Every year, millions of mental health emergency calls are made to 911 and other crisis lines. But unfortunately, when in-person help is needed, often the only response available is law enforcement — not a mental health professional.
Law enforcement response to mental health crises often includes law enforcement tools like handcuffs, resulting in the criminalization of mental illness.
People in crisis face avoidable trauma and tragedy. Psychiatric Services reports that people with mental illness are booked into U.S. jails about 2 million times annually, often for just exhibiting symptoms of their health condition. The Centers for Disease Control and Prevention says more than 45,800 people in the U.S. died by suicide in 2020. In 2021 in Delaware, 1,165 people experienced homelessness, 447 lives were lost from drug overdose and 113 lives were lost to suicide.
This is unacceptable.
A mental health crisis deserves a mental health response. Timely, appropriate response can get people on the road to recovery, divert them from unnecessary criminal justice involvement and free up law enforcement to do the job they signed up to do.
People in crisis deserve help and hope — not handcuffs.
Two years ago, Congress passed bipartisan legislation to designate 988 as the new universal three-digit number for mental health, substance use and suicidal crises.
Available nationwide by July 2022, 988 by phone, text or chat will provide response from well-trained personnel who can de-escalate situations, provide mental health intervention and connect people to appropriate community resources.
But Delaware isn’t ready yet. In most Delaware communities, the complete 988 system is unavailable. For effective 988 response by July 2022, Delaware needs to work quickly to ensure there are effective 24/7 crisis call centers, highly skilled mobile crisis teams and well-managed crisis-stabilization systems in all three counties.
After the system becomes available, when a Delawarean dials 988, they should receive a response — 24/7 — by local, Delaware crisis call center professionals with experience responding to a range of mental health, substance use and suicidal crises.
Delaware needs to increase resources to ensure these centers have the capacity to respond to calls, chats and texts locally with multilingual staff able to connect people to community services and schedule appointments with local care providers.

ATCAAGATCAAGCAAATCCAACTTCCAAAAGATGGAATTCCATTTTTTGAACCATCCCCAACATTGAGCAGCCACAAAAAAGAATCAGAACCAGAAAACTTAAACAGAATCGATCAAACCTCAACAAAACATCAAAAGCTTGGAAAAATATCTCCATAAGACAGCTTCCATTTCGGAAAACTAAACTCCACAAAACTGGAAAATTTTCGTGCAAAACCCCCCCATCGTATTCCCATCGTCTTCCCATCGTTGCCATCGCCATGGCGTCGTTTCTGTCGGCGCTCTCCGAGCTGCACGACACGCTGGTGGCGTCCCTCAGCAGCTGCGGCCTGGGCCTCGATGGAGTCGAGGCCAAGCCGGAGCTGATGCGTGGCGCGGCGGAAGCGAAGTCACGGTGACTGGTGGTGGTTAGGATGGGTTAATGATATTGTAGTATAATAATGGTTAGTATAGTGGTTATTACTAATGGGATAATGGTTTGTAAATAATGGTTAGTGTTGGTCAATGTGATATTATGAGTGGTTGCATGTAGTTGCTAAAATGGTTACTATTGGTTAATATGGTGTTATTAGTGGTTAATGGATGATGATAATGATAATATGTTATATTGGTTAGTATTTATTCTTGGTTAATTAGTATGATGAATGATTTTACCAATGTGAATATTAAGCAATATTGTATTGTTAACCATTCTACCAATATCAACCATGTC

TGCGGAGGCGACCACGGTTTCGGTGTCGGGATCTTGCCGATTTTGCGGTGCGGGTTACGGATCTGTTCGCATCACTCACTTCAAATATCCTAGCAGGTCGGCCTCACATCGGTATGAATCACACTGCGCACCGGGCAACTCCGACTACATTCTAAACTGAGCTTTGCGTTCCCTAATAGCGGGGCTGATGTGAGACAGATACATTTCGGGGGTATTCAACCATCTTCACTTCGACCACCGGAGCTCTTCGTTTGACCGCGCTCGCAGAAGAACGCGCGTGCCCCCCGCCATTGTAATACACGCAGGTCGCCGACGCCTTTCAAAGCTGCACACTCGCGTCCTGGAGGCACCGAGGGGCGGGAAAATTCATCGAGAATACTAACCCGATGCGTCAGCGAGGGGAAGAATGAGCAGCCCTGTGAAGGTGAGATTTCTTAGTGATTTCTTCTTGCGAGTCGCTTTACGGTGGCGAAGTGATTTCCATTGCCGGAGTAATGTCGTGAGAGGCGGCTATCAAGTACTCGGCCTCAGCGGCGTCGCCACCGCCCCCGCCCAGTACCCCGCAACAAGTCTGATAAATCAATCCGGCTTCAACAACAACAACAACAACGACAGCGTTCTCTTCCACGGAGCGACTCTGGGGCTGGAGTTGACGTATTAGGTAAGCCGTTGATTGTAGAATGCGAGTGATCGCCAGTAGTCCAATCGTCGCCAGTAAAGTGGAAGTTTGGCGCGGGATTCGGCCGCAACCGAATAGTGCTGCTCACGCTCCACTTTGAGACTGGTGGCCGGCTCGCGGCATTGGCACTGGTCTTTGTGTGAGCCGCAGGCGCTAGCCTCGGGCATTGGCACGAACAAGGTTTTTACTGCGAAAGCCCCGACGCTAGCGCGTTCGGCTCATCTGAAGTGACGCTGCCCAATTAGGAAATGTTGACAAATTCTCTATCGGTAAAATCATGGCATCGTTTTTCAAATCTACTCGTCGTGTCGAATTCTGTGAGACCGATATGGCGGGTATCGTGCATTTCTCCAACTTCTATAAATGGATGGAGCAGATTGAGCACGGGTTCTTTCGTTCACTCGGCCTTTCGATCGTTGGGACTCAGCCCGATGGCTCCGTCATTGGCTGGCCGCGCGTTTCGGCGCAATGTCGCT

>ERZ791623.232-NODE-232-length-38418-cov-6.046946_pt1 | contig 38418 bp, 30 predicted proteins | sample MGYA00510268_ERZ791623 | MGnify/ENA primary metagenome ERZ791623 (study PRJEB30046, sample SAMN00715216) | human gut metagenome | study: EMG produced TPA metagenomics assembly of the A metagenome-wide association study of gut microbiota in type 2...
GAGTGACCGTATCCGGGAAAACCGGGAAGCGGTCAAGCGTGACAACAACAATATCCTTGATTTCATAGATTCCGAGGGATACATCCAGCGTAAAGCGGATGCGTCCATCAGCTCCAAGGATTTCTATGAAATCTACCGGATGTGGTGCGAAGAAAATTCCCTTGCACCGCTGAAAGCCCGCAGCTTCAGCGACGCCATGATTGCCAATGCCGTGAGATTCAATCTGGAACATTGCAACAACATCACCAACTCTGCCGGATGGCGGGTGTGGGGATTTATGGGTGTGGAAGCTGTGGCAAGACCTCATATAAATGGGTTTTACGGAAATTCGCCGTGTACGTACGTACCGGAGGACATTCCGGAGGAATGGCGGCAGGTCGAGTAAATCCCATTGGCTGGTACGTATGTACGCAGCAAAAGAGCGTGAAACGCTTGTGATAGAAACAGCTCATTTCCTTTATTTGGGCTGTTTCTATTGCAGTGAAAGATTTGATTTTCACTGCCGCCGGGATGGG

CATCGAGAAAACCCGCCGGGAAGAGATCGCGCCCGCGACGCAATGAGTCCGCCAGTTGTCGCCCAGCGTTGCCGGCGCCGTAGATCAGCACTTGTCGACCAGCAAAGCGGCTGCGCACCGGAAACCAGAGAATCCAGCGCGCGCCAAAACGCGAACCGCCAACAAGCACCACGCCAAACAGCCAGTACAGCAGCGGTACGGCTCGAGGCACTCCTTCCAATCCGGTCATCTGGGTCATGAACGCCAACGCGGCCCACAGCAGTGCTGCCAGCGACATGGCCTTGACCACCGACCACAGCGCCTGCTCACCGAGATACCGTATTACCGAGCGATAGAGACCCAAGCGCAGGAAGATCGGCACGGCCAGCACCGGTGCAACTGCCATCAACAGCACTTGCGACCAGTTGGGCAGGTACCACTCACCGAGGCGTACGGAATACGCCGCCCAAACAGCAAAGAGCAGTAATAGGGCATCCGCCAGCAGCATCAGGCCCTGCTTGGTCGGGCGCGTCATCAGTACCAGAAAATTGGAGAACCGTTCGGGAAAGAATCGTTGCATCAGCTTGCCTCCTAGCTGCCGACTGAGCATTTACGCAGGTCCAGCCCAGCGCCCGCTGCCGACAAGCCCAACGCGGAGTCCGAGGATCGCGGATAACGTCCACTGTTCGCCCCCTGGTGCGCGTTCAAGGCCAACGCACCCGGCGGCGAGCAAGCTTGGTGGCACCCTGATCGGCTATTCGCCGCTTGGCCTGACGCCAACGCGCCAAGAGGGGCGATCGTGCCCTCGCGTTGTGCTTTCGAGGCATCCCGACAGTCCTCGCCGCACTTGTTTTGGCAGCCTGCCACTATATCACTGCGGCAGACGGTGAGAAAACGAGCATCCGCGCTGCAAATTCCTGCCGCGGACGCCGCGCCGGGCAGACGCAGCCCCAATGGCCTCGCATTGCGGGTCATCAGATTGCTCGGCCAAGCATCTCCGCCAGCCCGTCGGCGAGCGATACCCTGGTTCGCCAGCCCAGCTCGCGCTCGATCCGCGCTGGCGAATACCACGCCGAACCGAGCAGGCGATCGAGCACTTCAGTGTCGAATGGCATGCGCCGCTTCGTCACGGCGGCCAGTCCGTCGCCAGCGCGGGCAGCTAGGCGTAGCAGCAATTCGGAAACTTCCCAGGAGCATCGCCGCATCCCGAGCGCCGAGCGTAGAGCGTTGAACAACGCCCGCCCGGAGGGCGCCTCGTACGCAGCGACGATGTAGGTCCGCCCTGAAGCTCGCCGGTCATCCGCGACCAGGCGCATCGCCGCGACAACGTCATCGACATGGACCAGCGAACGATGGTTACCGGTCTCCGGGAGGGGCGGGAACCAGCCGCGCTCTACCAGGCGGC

For those who need more support than can be offered by phone, mobile crisis teams would respond on-site and de-escalate the crisis. If needed, the teams would also transport people safely to community care or crisis stabilization — not emergency rooms — without relying on law enforcement.
Well-trained police and communications personnel would collaborate with mobile crisis teams, but law enforcement would only co-respond in high-risk situations.
Delaware needs to prepare for this lifesaving system statewide by passing legislation that sets requirements for 988 call centers and crisis-response services; by creating oversight of the system; and by paying for it.
The national legislation provided a way to pay for 988 with monthly fees on telephone bills. This is not new: It’s similar to how we fund 911. The National Emergency Number Association says the average wireless 911 fee is about 72 cents.
Delaware policymakers should act now, before 988 “goes live” in July, to ensure statewide capacity for responding to mental health, substance use or suicidal crises.
By building and providing comprehensive crisis services in Delaware, we can end the revolving door of ER visits, arrests, incarceration and homelessness — and ensure that every Delawarean in mental health crisis receives an appropriate mental health response and is treated with respect and dignity.
After over two decades in law enforcement, Dr. Joshua Thomas brought his specialized experience in crisis intervention and mental health to his role as CEO/executive director of the National Alliance on Mental Illness Delaware. Annie Slease, director of advocacy and education, joined the NAMI Delaware staff after 25 years in the classroom, inspired by her experience as a parent navigating the mental health and criminal justice systems.